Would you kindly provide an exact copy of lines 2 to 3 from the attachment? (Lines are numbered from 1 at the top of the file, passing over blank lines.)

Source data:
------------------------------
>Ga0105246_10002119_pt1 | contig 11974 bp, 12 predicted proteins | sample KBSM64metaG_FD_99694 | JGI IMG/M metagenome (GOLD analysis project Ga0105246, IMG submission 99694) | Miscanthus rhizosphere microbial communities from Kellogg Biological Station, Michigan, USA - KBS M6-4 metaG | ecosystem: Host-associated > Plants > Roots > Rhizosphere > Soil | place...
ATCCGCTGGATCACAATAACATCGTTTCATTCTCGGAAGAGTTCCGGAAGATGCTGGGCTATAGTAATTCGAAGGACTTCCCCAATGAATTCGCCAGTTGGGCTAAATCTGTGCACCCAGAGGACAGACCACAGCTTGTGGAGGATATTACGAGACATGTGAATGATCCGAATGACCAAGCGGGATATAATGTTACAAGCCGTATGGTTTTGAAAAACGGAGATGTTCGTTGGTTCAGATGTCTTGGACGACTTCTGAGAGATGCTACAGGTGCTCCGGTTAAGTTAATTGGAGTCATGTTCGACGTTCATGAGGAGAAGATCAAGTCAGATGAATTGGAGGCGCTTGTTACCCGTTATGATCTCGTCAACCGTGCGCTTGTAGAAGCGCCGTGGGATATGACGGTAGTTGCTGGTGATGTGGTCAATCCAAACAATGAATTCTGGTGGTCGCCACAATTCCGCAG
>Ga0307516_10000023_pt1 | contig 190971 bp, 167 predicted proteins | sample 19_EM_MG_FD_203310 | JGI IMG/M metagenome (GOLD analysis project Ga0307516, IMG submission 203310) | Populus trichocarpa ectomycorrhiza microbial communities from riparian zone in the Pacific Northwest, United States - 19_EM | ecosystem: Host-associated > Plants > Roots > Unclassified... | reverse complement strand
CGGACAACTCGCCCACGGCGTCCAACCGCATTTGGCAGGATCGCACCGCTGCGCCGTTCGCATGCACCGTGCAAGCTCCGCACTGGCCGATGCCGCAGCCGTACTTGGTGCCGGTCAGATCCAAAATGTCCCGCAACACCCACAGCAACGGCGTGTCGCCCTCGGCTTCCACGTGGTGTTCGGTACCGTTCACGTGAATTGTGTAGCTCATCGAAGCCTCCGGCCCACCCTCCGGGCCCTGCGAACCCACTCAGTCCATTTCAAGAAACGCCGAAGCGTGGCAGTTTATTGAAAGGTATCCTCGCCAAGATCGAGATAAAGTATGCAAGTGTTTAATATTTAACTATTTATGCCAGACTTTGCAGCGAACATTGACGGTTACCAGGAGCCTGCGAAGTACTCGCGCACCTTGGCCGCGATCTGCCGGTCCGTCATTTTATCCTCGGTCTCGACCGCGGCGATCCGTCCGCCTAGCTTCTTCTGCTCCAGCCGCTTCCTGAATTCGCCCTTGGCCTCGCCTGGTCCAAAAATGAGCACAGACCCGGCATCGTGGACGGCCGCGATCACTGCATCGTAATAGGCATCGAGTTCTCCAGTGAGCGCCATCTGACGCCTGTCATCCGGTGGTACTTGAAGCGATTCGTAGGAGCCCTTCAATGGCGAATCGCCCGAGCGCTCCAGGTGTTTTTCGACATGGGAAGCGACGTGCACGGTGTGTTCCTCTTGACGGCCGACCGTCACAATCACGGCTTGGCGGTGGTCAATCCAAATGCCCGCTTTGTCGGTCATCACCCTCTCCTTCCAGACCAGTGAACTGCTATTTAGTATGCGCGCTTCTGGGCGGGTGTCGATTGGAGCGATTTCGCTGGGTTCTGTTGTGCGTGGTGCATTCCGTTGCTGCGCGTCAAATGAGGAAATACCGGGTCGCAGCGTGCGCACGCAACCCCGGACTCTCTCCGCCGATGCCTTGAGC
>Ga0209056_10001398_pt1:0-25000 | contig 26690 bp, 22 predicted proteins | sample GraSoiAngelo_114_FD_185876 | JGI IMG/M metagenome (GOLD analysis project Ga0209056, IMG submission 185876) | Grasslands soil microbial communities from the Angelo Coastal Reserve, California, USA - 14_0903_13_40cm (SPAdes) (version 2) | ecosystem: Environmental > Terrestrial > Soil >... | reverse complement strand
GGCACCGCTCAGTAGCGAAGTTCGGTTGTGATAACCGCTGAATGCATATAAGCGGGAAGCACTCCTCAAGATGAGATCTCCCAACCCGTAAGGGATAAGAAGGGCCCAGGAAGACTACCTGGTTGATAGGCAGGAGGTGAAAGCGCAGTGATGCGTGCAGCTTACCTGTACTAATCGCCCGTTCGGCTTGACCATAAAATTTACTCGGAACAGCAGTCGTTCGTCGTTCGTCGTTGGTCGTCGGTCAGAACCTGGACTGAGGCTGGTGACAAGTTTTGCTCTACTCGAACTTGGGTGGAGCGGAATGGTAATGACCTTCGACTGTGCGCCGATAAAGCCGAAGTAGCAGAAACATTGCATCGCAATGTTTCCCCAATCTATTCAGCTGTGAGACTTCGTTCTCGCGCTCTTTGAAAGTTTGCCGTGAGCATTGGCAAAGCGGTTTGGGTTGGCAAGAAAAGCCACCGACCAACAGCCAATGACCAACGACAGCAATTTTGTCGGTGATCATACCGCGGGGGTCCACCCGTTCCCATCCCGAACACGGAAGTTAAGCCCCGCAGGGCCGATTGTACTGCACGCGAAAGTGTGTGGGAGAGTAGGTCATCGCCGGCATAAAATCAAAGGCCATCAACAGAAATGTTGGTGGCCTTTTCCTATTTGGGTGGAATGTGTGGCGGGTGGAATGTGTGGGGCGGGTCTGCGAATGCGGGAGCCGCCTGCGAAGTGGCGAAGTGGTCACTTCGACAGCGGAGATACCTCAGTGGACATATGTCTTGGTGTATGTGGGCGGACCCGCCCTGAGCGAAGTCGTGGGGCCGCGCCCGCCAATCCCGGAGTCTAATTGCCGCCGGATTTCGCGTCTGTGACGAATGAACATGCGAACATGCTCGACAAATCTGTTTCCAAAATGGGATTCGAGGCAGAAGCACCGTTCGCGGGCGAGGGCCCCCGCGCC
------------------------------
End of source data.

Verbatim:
ATCCGCTGGATCACAATAACATCGTTTCATTCTCGGAAGAGTTCCGGAAGATGCTGGGCTATAGTAATTCGAAGGACTTCCCCAATGAATTCGCCAGTTGGGCTAAATCTGTGCACCCAGAGGACAGACCACAGCTTGTGGAGGATATTACGAGACATGTGAATGATCCGAATGACCAAGCGGGATATAATGTTACAAGCCGTATGGTTTTGAAAAACGGAGATGTTCGTTGGTTCAGATGTCTTGGACGACTTCTGAGAGATGCTACAGGTGCTCCGGTTAAGTTAATTGGAGTCATGTTCGACGTTCATGAGGAGAAGATCAAGTCAGATGAATTGGAGGCGCTTGTTACCCGTTATGATCTCGTCAACCGTGCGCTTGTAGAAGCGCCGTGGGATATGACGGTAGTTGCTGGTGATGTGGTCAATCCAAACAATGAATTCTGGTGGTCGCCACAATTCCGCAG
>Ga0307516_10000023_pt1 | contig 190971 bp, 167 predicted proteins | sample 19_EM_MG_FD_203310 | JGI IMG/M metagenome (GOLD analysis project Ga0307516, IMG submission 203310) | Populus trichocarpa ectomycorrhiza microbial communities from riparian zone in the Pacific Northwest, United States - 19_EM | ecosystem: Host-associated > Plants > Roots > Unclassified... | reverse complement strand